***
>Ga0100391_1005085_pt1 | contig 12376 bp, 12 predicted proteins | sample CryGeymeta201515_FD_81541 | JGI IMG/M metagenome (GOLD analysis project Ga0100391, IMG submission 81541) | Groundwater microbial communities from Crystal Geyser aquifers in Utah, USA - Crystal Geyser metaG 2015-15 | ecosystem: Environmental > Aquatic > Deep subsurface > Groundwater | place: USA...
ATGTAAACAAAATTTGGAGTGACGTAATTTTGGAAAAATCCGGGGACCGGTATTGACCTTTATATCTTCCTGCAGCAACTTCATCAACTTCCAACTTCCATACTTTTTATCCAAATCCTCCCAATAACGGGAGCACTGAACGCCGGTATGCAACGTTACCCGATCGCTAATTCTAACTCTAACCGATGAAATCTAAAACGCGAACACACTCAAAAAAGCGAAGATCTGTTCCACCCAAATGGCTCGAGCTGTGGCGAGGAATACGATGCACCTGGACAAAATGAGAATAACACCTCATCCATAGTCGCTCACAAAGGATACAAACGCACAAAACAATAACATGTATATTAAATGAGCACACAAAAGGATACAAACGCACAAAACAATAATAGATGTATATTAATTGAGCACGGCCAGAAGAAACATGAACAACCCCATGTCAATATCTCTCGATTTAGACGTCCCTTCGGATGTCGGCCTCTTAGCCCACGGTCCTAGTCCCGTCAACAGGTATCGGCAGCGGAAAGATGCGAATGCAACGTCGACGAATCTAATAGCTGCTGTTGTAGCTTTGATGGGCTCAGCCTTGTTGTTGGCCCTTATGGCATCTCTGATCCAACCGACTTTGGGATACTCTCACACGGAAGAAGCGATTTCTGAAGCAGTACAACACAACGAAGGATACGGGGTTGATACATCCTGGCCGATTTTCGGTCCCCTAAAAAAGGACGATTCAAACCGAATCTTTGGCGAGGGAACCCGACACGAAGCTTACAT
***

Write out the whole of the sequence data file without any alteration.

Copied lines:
>Ga0100391_1005085_pt1 | contig 12376 bp, 12 predicted proteins | sample CryGeymeta201515_FD_81541 | JGI IMG/M metagenome (GOLD analysis project Ga0100391, IMG submission 81541) | Groundwater microbial communities from Crystal Geyser aquifers in Utah, USA - Crystal Geyser metaG 2015-15 | ecosystem: Environmental > Aquatic > Deep subsurface > Groundwater | place: USA...
ATGTAAACAAAATTTGGAGTGACGTAATTTTGGAAAAATCCGGGGACCGGTATTGACCTTTATATCTTCCTGCAGCAACTTCATCAACTTCCAACTTCCATACTTTTTATCCAAATCCTCCCAATAACGGGAGCACTGAACGCCGGTATGCAACGTTACCCGATCGCTAATTCTAACTCTAACCGATGAAATCTAAAACGCGAACACACTCAAAAAAGCGAAGATCTGTTCCACCCAAATGGCTCGAGCTGTGGCGAGGAATACGATGCACCTGGACAAAATGAGAATAACACCTCATCCATAGTCGCTCACAAAGGATACAAACGCACAAAACAATAACATGTATATTAAATGAGCACACAAAAGGATACAAACGCACAAAACAATAATAGATGTATATTAATTGAGCACGGCCAGAAGAAACATGAACAACCCCATGTCAATATCTCTCGATTTAGACGTCCCTTCGGATGTCGGCCTCTTAGCCCACGGTCCTAGTCCCGTCAACAGGTATCGGCAGCGGAAAGATGCGAATGCAACGTCGACGAATCTAATAGCTGCTGTTGTAGCTTTGATGGGCTCAGCCTTGTTGTTGGCCCTTATGGCATCTCTGATCCAACCGACTTTGGGATACTCTCACACGGAAGAAGCGATTTCTGAAGCAGTACAACACAACGAAGGATACGGGGTTGATACATCCTGGCCGATTTTCGGTCCCCTAAAAAAGGACGATTCAAACCGAATCTTTGGCGAGGGAACCCGACACGAAGCTTACAT